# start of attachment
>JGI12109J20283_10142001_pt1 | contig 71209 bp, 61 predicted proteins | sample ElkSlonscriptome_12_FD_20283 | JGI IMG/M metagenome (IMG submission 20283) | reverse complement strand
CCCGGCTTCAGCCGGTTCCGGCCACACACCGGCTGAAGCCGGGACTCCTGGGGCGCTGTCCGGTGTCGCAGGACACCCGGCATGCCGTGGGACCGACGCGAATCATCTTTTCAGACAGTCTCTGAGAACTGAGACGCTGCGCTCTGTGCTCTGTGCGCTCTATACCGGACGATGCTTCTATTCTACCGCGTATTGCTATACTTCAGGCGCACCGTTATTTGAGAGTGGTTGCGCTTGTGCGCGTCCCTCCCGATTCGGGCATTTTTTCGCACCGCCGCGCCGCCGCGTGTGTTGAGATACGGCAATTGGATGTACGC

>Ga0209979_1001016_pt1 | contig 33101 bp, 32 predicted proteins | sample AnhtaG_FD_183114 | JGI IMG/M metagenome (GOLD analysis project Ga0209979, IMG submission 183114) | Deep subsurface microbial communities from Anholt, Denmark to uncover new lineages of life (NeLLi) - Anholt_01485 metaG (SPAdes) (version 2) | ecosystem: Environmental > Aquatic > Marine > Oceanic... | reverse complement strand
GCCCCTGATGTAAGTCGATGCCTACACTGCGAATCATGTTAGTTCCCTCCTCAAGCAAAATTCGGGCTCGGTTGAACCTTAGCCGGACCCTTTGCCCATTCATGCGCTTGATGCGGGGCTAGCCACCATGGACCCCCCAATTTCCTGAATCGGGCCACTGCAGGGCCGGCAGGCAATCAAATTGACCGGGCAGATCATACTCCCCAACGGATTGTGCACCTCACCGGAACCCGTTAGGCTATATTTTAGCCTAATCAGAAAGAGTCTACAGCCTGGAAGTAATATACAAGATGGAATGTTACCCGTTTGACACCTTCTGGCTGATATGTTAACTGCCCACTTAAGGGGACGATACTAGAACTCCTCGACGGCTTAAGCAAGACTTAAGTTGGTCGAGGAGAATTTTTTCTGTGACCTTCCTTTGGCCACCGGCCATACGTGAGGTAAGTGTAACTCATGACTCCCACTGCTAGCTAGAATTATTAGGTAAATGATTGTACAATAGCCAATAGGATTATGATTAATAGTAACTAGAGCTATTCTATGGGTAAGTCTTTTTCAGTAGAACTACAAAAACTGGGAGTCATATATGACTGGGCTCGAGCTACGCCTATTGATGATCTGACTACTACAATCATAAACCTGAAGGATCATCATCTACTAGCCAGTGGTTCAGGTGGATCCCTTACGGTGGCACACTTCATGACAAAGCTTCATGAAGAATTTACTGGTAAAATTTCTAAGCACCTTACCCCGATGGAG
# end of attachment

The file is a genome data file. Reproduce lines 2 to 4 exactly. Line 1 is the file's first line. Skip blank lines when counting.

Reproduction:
CCCGGCTTCAGCCGGTTCCGGCCACACACCGGCTGAAGCCGGGACTCCTGGGGCGCTGTCCGGTGTCGCAGGACACCCGGCATGCCGTGGGACCGACGCGAATCATCTTTTCAGACAGTCTCTGAGAACTGAGACGCTGCGCTCTGTGCTCTGTGCGCTCTATACCGGACGATGCTTCTATTCTACCGCGTATTGCTATACTTCAGGCGCACCGTTATTTGAGAGTGGTTGCGCTTGTGCGCGTCCCTCCCGATTCGGGCATTTTTTCGCACCGCCGCGCCGCCGCGTGTGTTGAGATACGGCAATTGGATGTACGC

>Ga0209979_1001016_pt1 | contig 33101 bp, 32 predicted proteins | sample AnhtaG_FD_183114 | JGI IMG/M metagenome (GOLD analysis project Ga0209979, IMG submission 183114) | Deep subsurface microbial communities from Anholt, Denmark to uncover new lineages of life (NeLLi) - Anholt_01485 metaG (SPAdes) (version 2) | ecosystem: Environmental > Aquatic > Marine > Oceanic... | reverse complement strand
GCCCCTGATGTAAGTCGATGCCTACACTGCGAATCATGTTAGTTCCCTCCTCAAGCAAAATTCGGGCTCGGTTGAACCTTAGCCGGACCCTTTGCCCATTCATGCGCTTGATGCGGGGCTAGCCACCATGGACCCCCCAATTTCCTGAATCGGGCCACTGCAGGGCCGGCAGGCAATCAAATTGACCGGGCAGATCATACTCCCCAACGGATTGTGCACCTCACCGGAACCCGTTAGGCTATATTTTAGCCTAATCAGAAAGAGTCTACAGCCTGGAAGTAATATACAAGATGGAATGTTACCCGTTTGACACCTTCTGGCTGATATGTTAACTGCCCACTTAAGGGGACGATACTAGAACTCCTCGACGGCTTAAGCAAGACTTAAGTTGGTCGAGGAGAATTTTTTCTGTGACCTTCCTTTGGCCACCGGCCATACGTGAGGTAAGTGTAACTCATGACTCCCACTGCTAGCTAGAATTATTAGGTAAATGATTGTACAATAGCCAATAGGATTATGATTAATAGTAACTAGAGCTATTCTATGGGTAAGTCTTTTTCAGTAGAACTACAAAAACTGGGAGTCATATATGACTGGGCTCGAGCTACGCCTATTGATGATCTGACTACTACAATCATAAACCTGAAGGATCATCATCTACTAGCCAGTGGTTCAGGTGGATCCCTTACGGTGGCACACTTCATGACAAAGCTTCATGAAGAATTTACTGGTAAAATTTCTAAGCACCTTACCCCGATGGAG